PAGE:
11 Cruze LTZ 1.4T
04 Ranger XLT 4.0 4x4
 

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Thanks for the quick reply! Have you used it on a cruze? Or another similar unibody daily driver? I guess I'm only asking because I want to know of it's practical use for this car being droven more than jist i perfect conditions like the classica ive seen it on, and then compared to it's expense

11 Cruze LTZ 1.4T
04 Ranger XLT 4.0 4x4
I have indeed used it. When my Tahoe was new I spent about a week underneath it and carefully cleaned, prepped and applied two coats of POR15 clear underneath all of that acreage.

However, I did not place the final topcoat of UV protectant over the final coat.

At about nine years the first signs of UV damage to the POR15 started to show. At 10 years it started to fail in the wheelhouse liners. By the time I traded it in at 14.5 years old it had failed throughout its application. BUT I didn't have any sign of any rust anywhere underneath the vehicle.

That Tahoe spent the last five and a half years of its life outside on the driveway. That's when the UV damage to the POR15 started.

I did not do the POR15 on my Cadillac (as it is a summer only car) or my Cruze as I'm treating it more or less as a disposable car and expect to wear it out within nine years of ownership.

I live three hours north of Syracuse. I am right in the middle of the snow belt. 122 inches so far this year. Salted roadways are a way of life.

If I had something that I'd really want to keep AND use in the winter, like a Denali 2500 duramax, I'd definitely do the POR15 again. Just apply the UV topcoat this time.
 

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I have indeed used it. When my Tahoe was new I spent about a week underneath it and carefully cleaned, prepped and applied two coats of POR15 clear underneath all of that acreage.

However, I did not place the final topcoat of UV protectant over the final coat.

At about nine years the first signs of UV damage to the POR15 started to show. At 10 years it started to fail in the wheelhouse liners. By the time I traded it in at 14.5 years old it had failed throughout its application. BUT I didn't have any sign of any rust anywhere underneath the vehicle.

That Tahoe spent the last five and a half years of its life outside on the driveway. That's when the UV damage to the POR15 started.

I did not do the POR15 on my Cadillac (as it is a summer only car) or my Cruze as I'm treating it more or less as a disposable car and expect to wear it out within nine years of ownership.

I live three hours north of Syracuse. I am right in the middle of the snow belt. 122 inches so far this year. Salted roadways are a way of life.

If I had something that I'd really want to keep AND use in the winter, like a Denali 2500 duramax, I'd definitely do the POR15 again. Just apply the UV topcoat this time.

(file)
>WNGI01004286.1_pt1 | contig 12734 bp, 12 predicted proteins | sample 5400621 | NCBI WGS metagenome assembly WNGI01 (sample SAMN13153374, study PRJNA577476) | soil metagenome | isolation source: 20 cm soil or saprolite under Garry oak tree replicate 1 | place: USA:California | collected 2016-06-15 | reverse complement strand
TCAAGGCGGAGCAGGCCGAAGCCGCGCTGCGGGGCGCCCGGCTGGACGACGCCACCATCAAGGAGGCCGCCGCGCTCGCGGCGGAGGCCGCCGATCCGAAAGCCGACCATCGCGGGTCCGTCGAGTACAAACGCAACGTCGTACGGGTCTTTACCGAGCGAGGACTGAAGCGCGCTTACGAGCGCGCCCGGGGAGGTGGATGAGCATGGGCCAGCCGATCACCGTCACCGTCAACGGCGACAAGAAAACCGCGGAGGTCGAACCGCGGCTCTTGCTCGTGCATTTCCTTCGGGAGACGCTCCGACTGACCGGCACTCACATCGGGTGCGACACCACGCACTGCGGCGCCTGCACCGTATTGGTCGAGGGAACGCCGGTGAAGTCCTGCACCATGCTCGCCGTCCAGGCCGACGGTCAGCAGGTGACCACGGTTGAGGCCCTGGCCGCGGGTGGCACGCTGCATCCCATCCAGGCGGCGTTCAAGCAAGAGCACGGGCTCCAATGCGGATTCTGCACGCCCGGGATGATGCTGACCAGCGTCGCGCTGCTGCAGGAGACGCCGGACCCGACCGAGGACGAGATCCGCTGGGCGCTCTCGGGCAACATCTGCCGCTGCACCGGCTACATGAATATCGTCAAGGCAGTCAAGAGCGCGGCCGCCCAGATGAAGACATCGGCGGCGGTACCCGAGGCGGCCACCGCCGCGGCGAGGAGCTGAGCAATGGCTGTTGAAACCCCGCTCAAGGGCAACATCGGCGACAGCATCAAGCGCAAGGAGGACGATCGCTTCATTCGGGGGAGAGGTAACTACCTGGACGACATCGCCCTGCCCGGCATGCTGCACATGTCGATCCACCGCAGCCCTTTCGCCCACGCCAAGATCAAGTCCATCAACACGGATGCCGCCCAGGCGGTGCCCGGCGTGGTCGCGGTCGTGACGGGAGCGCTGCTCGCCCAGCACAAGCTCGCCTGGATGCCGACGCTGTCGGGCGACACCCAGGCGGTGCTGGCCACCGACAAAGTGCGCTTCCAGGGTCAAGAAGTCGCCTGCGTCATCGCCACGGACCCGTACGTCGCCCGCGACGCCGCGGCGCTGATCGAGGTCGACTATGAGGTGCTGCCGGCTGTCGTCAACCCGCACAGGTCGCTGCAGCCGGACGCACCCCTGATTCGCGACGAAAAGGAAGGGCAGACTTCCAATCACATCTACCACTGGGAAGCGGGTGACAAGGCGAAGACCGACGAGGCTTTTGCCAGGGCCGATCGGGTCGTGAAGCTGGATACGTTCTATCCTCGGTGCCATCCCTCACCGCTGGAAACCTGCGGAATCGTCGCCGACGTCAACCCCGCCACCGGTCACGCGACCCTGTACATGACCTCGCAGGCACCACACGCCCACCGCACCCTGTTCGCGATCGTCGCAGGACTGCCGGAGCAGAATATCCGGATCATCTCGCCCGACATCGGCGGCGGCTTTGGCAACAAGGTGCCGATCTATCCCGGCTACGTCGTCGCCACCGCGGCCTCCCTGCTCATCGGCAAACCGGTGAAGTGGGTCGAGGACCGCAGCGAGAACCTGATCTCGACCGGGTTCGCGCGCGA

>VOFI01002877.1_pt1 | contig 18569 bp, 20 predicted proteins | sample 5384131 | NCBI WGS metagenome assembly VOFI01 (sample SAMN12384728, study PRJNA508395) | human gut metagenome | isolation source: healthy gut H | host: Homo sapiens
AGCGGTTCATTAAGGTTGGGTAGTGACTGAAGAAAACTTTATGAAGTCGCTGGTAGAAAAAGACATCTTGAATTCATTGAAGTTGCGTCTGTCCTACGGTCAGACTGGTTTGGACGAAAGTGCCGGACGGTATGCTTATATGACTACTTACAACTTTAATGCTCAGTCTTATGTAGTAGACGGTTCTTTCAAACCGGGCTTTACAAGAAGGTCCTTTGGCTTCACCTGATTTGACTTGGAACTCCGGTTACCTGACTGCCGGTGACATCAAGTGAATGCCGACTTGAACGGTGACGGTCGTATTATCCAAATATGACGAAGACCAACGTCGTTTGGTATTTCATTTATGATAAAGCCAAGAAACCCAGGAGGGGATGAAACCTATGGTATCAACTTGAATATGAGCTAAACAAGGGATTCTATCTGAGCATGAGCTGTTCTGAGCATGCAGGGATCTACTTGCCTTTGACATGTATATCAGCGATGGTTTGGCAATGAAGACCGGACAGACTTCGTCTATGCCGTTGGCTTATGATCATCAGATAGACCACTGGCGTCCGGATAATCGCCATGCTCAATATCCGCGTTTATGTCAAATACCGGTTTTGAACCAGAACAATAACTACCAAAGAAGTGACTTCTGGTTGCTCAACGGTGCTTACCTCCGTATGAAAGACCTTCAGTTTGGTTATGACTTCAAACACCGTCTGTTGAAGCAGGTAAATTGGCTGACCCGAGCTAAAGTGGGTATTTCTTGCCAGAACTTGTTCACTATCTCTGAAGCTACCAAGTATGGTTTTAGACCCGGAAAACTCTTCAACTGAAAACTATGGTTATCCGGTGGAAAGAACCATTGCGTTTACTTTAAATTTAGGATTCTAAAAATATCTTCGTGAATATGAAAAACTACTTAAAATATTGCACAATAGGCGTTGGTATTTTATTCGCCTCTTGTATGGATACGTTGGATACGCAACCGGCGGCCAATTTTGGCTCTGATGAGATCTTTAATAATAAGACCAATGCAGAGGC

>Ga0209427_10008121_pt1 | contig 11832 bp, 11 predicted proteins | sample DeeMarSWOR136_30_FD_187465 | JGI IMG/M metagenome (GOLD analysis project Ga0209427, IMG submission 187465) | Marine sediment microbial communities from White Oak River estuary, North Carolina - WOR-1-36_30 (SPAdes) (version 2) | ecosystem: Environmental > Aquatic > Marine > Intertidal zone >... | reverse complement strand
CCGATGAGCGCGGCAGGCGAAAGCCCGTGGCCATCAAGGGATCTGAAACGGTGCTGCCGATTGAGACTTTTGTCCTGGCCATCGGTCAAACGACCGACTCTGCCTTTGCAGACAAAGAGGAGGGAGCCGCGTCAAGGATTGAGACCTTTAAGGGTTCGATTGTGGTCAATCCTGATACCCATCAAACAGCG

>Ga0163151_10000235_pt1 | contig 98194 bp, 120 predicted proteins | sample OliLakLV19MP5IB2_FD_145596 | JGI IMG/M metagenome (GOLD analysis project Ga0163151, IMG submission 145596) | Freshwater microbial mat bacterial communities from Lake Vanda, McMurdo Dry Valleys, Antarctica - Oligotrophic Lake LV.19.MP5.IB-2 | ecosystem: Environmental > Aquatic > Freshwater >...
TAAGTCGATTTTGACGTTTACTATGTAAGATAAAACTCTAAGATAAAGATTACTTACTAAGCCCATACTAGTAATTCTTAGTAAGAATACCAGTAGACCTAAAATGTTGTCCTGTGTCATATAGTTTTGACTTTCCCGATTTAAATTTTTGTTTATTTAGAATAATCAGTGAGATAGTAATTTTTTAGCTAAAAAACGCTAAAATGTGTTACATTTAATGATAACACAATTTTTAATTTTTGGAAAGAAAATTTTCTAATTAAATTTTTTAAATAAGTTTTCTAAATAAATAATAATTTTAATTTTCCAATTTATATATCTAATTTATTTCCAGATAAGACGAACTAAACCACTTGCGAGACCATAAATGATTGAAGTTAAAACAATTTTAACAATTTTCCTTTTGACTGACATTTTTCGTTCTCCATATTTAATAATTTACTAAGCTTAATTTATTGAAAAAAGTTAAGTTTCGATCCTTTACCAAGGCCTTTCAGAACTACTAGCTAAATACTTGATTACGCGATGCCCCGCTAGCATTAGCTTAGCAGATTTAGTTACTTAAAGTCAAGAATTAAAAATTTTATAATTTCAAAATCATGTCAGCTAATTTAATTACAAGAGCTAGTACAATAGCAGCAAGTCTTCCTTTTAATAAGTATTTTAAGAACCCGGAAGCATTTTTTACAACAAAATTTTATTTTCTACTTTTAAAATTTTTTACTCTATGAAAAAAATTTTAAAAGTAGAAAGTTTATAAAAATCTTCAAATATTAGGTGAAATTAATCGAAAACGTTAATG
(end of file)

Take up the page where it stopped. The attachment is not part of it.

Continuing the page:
How much did that application cost you? I have a little room to play with and this car needs to get me some serious use for me, rust has just ruined most of my vehicles thus far and I'm putting up a fight this summer, bought a ford ranger for work and winter diving, now I think I'm out of the clear with the snow, I'll sparingly drive it until I notice street sweepers pick up the salt, but budget is a concern because my truck needs a lot of work, thanks again


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How much did that application cost you? I have a little room to play with and this car needs to get me some serious use for me, rust has just ruined most of my vehicles thus far and I'm putting up a fight this summer, bought a ford ranger for work and winter diving, now I think I'm out of the clear with the snow, I'll sparingly drive it until I notice street sweepers pick up the salt, but budget is a concern because my truck needs a lot of work, thanks again


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Well I did it in the last century. So it's been a while. I used two quarts of clear, a gallon of marine clean and a gallon of metal ready. There was a need for two spritzer bottles, disposable gloves, disposable brushes. I'm guessing $125 at the time. No idea what that would be today. But it adds precious little weight to the car, unlike most other traditional rustproofing, like Tidy Car or Tufkote Dinol.
 

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Well I did it in the last century. So it's been a while. I used two quarts of clear, a gallon of marine clean and a gallon of metal ready. There was a need for two spritzer bottles, disposable gloves, disposable brushes. I'm guessing $125 at the time. No idea what that would be today. But it adds precious little weight to the car, unlike most other traditional rustproofing, like Tidy Car or Tufkote Dinol.
Thanks! I'm not worried about weight, gas mileage is garbage anyway lol